The new mechanism is simpler to use but is not as powerful and flexible as the original approach. Hopefully the new mechanism is closer to what Voxalot refugees are used to and will allow any saved Voxalot callbacks to be used.
There is help available but the mechanism should be fairly intuitive to use. The way it works is that you enter in two dial strings (dial strings are the same format as those that can be used in sys.Dial in Ruby dial plans and can include multiple call legs and other options) and a description. After that it’s just a matter of clicking on “place call” and the SIPSorcery server will attempt to call the first leg and if it gets an answer will then call the second leg and finally bridge the calls together with a SIP re-INVITE.
A new version of the Simple Wizard is now available. The SIPSorcery Silverlight portal with the new changes is version 126.96.36.1994 (the version is displayed in the top left hand corner when the portal is first loaded).
The changes are:
- Rules can now be disabled,
- Incoming rules can now be applied for Any call, for calls to a specific SIP account, for calls from a specific SIP provider or by a regular expression match on the called SIP URI,
- A new Highrise Lookup command is available for incoming calls. This command allows a caller to be looked up in a 37signals Highrise instance (Highrise is a contact management application).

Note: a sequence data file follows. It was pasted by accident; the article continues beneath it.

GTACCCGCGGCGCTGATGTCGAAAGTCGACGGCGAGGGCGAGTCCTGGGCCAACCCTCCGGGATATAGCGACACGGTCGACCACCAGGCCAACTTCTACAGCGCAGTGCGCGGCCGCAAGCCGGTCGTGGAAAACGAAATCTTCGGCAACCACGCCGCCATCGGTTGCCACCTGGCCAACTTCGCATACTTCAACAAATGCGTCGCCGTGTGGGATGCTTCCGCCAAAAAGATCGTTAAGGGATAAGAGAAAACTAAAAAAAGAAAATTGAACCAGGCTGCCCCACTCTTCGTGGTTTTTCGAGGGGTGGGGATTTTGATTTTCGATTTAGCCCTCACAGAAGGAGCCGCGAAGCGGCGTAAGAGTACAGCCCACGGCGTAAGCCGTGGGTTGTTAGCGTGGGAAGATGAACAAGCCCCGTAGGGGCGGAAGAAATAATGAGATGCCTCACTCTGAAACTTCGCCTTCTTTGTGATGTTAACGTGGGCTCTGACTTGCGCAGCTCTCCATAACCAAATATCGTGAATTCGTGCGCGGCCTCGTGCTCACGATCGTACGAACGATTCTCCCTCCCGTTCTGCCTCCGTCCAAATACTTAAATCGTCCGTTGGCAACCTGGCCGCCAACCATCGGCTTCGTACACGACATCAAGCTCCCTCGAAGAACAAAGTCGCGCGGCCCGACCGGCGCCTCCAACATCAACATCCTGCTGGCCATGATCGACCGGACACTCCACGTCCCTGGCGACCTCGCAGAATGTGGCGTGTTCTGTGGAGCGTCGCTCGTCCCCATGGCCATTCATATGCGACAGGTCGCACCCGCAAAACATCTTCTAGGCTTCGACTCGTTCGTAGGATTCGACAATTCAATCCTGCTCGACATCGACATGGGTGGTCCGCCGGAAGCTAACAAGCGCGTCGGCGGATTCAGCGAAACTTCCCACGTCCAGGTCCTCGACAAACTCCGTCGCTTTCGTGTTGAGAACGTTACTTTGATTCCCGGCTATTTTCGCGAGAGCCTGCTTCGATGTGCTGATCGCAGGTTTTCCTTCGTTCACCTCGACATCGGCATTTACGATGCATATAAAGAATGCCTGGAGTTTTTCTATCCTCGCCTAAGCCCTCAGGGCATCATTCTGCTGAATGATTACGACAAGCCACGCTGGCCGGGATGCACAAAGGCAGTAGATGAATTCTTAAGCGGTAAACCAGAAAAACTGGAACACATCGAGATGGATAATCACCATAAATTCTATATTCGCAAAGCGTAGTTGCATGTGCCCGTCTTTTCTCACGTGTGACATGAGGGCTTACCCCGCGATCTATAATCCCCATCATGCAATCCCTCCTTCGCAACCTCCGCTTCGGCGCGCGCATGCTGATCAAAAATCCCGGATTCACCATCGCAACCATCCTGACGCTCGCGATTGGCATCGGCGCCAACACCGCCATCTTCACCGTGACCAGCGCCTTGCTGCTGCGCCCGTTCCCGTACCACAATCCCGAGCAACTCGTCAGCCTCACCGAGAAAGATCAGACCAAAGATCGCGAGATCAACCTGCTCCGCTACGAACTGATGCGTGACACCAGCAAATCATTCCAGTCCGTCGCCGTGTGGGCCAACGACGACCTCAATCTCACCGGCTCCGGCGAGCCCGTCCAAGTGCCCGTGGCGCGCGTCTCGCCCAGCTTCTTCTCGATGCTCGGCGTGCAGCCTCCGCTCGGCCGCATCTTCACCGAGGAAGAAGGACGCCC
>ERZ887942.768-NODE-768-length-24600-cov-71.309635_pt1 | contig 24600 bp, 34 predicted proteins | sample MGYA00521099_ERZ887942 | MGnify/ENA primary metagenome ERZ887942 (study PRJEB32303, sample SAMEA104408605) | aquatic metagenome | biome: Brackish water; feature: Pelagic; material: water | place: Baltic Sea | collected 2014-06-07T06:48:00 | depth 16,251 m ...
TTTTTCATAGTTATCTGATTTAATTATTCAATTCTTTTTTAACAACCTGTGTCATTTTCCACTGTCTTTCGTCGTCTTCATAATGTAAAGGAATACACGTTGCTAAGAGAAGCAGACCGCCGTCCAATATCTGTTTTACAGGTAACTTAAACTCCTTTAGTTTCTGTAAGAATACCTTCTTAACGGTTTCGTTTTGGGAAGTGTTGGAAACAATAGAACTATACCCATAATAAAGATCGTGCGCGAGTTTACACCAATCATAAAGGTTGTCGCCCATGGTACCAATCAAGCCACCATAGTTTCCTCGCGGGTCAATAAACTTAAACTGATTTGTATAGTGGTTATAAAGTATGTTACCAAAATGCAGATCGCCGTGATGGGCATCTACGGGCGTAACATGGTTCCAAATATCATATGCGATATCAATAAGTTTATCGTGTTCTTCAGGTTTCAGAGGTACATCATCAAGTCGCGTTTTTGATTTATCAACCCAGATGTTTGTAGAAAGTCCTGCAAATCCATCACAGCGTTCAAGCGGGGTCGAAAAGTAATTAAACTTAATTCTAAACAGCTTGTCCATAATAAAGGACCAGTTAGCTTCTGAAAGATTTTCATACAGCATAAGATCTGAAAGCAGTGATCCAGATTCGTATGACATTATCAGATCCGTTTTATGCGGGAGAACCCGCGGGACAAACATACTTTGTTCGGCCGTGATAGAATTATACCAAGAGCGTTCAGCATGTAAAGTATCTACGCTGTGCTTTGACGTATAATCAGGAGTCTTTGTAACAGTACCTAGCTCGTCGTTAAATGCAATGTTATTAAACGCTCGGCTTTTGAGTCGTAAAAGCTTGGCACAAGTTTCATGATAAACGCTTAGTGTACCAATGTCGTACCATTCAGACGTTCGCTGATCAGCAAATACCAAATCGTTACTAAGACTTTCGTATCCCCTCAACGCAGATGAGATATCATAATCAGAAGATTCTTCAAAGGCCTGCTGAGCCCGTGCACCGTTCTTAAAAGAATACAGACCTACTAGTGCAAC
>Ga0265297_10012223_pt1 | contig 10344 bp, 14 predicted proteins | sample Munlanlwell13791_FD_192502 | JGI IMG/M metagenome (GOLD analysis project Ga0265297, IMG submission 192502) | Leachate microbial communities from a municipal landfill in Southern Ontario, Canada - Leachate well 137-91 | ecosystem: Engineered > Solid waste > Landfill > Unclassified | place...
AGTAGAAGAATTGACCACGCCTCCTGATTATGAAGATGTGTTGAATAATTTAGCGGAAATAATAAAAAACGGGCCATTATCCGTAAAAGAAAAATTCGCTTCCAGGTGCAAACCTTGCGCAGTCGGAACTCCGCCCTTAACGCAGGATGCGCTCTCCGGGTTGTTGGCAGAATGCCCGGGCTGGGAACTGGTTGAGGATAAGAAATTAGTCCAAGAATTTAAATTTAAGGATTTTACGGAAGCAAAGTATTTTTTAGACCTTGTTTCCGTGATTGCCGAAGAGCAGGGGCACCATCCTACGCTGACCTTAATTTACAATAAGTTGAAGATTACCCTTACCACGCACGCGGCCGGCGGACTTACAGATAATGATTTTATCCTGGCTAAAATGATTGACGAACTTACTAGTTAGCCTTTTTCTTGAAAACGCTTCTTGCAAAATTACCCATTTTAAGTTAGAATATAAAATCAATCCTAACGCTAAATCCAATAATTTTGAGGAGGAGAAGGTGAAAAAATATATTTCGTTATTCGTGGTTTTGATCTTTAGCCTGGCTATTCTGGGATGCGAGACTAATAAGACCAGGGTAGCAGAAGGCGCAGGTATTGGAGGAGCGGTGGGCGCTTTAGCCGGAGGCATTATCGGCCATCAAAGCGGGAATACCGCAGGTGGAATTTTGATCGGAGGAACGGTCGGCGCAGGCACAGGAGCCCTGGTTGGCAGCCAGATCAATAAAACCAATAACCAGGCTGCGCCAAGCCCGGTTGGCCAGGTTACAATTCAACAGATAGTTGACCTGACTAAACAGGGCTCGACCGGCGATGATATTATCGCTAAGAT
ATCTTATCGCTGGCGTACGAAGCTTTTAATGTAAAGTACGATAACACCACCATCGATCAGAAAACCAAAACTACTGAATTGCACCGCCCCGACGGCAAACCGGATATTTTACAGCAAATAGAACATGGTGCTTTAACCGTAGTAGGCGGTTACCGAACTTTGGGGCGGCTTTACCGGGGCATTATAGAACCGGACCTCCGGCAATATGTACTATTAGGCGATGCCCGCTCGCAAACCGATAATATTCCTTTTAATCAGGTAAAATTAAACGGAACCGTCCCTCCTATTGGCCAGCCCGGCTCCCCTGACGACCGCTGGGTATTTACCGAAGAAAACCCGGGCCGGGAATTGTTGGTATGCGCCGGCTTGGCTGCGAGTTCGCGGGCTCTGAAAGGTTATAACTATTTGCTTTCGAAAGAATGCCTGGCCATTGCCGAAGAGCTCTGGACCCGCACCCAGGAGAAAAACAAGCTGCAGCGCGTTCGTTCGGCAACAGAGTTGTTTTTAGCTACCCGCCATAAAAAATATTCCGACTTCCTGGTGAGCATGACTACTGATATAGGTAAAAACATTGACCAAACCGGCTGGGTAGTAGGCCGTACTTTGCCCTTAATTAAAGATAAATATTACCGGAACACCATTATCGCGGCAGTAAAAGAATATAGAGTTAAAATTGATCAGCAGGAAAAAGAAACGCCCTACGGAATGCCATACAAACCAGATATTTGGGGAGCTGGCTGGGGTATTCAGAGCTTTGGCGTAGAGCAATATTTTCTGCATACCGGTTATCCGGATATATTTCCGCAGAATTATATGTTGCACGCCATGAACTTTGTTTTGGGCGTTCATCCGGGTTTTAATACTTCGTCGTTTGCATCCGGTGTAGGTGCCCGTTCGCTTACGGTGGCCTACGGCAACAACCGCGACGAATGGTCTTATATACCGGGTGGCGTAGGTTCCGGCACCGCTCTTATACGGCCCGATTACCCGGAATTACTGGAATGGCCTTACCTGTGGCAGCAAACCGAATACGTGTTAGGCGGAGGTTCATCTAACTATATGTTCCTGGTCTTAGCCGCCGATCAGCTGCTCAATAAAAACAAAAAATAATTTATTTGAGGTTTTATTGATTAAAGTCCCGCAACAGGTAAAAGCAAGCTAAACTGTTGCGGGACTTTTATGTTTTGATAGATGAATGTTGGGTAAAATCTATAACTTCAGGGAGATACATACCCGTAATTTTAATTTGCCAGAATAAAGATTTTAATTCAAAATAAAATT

The disabling of rules is self-explanatory. Disabling a rule will prevent it from being used when processing a call. Re-enabling the rule will cause it to be used again.
Incoming Rule Matching
The incoming rule matching is now more powerful and flexible. The Any option will match all incoming calls (although caller ID and time matching are subsequently applied and could result in the rule not matching a call). The ToSIPAccount option requires a specific SIP account to be selected and will cause the rule to only match incoming calls to that SIP account. The Regex option allows a regular expression to be applied to the incoming call’s SIP URI (Uniform Resource Identifier, the equivalent of an email address for SIP).
The final option is ToSIPProvider and can be used to match calls that have been received from a specific SIP provider. The way this option works is that the incoming SIP URI must be in a specific format of “provider email@example.com” for example “firstname.lastname@example.org” where blueface is the provider name and aaron is the username of the SIPSorcery account. In order for the SIP URI on received calls to be in the required format it will need to be set on the Register Contact for the provider. An additional update will be coming soon which will set that format as the default on new SIP provider entries but in the meantime it will need to be set manually.